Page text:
The “problem” is not the problem

Starting sometime last week, I found myself suddenly drop into a complete state of hopelessness, helplessness. My body hurt, my heart hurt, my mind hurt. Everything around me seemed to be working for the benefit of everyone else but me.

Somewhere in this dark period, I remember Amy Yamada quote one of her financial coaches. She said, “The ‘problem’ is not the problem.” At the time, this nugget of wisdom had little value for me.

Instead of realizing that this was a key to alleviate my suffering, I found myself thinking: “How could my low income not be the problem?” “How could this situation, or state of affairs, not be the problem?” How could this relationship not be the problem?” In my mind, I was conflating the external world (people, situations, objects) with my internal state (i.e. the emotional distress I was experiencing). And thinking that the two were of equivalent weights. 

What I hadn’t realized was that in each of those situations causing me distress, I was creating a corresponding, almost invisible or subversive, narrative that always said that I wasn’t good enough. These things were like this because I wasn’t “good enough” for them to be any different, or for me to interpret these events any differently. I hadn’t realized that she was right. The “problem” was not the problem I had identified, but instead was my thinking, the stories, I was telling myself and others about the “problem.”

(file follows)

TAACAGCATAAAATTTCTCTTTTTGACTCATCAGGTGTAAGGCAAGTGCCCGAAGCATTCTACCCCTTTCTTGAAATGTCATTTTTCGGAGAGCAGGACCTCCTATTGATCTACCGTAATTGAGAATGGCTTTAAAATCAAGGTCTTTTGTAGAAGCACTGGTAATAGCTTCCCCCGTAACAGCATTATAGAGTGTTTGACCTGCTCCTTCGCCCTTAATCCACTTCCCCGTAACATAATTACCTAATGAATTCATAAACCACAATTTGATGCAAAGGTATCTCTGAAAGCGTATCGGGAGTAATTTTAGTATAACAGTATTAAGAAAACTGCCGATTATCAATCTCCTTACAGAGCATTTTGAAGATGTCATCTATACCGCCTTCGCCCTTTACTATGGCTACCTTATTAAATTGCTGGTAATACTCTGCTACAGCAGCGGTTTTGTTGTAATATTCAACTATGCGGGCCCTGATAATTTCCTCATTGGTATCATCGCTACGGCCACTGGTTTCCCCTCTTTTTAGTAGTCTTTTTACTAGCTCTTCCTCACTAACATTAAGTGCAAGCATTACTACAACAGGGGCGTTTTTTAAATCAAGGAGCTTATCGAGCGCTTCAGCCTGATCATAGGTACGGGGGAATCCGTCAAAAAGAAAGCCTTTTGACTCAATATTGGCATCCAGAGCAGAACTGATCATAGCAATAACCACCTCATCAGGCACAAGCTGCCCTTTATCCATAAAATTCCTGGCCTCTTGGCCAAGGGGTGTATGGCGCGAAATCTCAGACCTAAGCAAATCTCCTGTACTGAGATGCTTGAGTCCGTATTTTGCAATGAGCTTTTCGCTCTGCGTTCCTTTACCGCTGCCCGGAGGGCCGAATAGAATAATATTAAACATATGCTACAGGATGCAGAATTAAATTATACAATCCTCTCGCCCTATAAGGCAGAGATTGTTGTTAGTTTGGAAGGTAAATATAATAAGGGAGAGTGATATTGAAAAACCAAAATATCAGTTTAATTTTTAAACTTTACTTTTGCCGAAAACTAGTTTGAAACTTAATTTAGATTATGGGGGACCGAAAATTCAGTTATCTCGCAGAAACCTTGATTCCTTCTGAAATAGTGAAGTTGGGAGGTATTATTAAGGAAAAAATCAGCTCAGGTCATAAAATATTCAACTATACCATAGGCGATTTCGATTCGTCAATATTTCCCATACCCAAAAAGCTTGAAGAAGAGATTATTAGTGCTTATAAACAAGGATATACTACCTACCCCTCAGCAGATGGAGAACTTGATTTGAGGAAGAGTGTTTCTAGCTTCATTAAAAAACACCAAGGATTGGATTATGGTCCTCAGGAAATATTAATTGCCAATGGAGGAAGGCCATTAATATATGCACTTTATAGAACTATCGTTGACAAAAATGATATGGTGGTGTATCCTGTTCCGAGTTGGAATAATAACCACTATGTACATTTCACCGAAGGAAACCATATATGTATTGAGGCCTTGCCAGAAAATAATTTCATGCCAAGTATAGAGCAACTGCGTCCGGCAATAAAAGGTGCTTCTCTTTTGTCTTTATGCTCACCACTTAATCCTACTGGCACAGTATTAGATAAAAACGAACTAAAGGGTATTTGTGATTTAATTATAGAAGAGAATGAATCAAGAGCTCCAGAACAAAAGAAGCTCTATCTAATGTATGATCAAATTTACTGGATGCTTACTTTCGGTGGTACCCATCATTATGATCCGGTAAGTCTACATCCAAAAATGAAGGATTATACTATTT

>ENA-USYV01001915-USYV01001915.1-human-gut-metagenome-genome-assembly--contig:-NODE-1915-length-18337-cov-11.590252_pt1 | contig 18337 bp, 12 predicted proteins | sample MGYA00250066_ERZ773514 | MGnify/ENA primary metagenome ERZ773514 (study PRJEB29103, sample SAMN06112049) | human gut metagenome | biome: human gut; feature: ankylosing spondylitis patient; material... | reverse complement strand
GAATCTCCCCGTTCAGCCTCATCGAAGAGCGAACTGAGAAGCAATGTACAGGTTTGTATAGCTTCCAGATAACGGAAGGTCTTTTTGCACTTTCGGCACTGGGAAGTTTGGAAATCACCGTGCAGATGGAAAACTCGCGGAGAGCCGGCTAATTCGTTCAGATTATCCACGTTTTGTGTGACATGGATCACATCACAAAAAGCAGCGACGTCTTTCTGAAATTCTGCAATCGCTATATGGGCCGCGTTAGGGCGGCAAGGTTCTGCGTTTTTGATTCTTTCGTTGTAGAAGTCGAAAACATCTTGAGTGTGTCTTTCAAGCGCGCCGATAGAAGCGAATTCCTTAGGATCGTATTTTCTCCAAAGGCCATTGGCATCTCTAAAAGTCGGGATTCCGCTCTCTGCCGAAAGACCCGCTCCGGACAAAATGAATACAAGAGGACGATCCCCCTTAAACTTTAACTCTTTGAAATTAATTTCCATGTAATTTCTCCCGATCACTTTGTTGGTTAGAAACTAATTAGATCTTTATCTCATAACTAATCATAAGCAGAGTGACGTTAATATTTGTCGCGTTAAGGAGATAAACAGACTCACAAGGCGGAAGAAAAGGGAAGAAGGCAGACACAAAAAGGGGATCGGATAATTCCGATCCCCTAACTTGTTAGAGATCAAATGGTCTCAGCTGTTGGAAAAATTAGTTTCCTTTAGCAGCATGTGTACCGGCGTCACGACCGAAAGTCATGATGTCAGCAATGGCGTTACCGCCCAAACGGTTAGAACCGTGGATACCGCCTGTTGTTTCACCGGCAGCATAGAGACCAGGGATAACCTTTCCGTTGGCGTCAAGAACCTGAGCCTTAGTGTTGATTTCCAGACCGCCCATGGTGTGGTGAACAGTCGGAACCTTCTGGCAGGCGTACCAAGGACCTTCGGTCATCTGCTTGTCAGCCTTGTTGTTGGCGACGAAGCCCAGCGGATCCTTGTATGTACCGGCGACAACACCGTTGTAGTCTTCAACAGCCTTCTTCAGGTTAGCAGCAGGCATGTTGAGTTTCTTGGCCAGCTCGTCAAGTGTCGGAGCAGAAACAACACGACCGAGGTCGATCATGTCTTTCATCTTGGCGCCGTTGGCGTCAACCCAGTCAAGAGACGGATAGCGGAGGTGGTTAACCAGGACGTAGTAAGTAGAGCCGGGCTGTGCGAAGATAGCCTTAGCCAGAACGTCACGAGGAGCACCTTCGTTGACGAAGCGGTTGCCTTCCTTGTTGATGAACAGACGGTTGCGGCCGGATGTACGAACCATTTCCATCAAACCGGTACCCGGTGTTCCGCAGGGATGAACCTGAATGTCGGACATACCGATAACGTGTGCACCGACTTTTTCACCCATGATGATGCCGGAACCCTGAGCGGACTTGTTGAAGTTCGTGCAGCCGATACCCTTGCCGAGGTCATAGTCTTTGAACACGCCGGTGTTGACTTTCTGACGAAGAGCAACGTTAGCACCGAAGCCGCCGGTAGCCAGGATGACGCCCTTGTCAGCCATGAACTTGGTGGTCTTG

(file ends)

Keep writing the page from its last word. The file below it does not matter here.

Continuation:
The fact I was raised by a single parent is not the problem. The thoughts I tell myself about not being good enough or somehow damaged because of my upbringing is the problem. The fact I don’t earn as much money as other people I went to college with is not the problem. The thoughts that conflate my self-worth with my income are the problem. The fact I am not married, own a home, or have children at the age of 33 is not the problem. The thoughts that there must be something wrong with me because I am not there yet and falling behind are the problems.

As  I was beginning to realize, its our thoughts – or the corresponding, often unchecked sob stories of victimization, unworthiness, non-likability, non-lovability  – that are creating the “problems.”

For this week, my invitation to you is simple: Are you willing to consider that the “problem” is not the problem? That perhaps it is your thinking, and the stories you tell yourself and others, about your body, your job, your income, your health and well-being, your accomplishments or set backs that are the problem rather than the life situations themselves?

Our thoughts have an alchemical effect. In the words of Charles Sanders Pierce, our thoughts shape our desires, which guide our actions and ultimately our destinies. If this is true, and I believe it may be, can we begin to pay more attention to the seeds of happiness or sorrow that we are planting with every situation we encounter in life?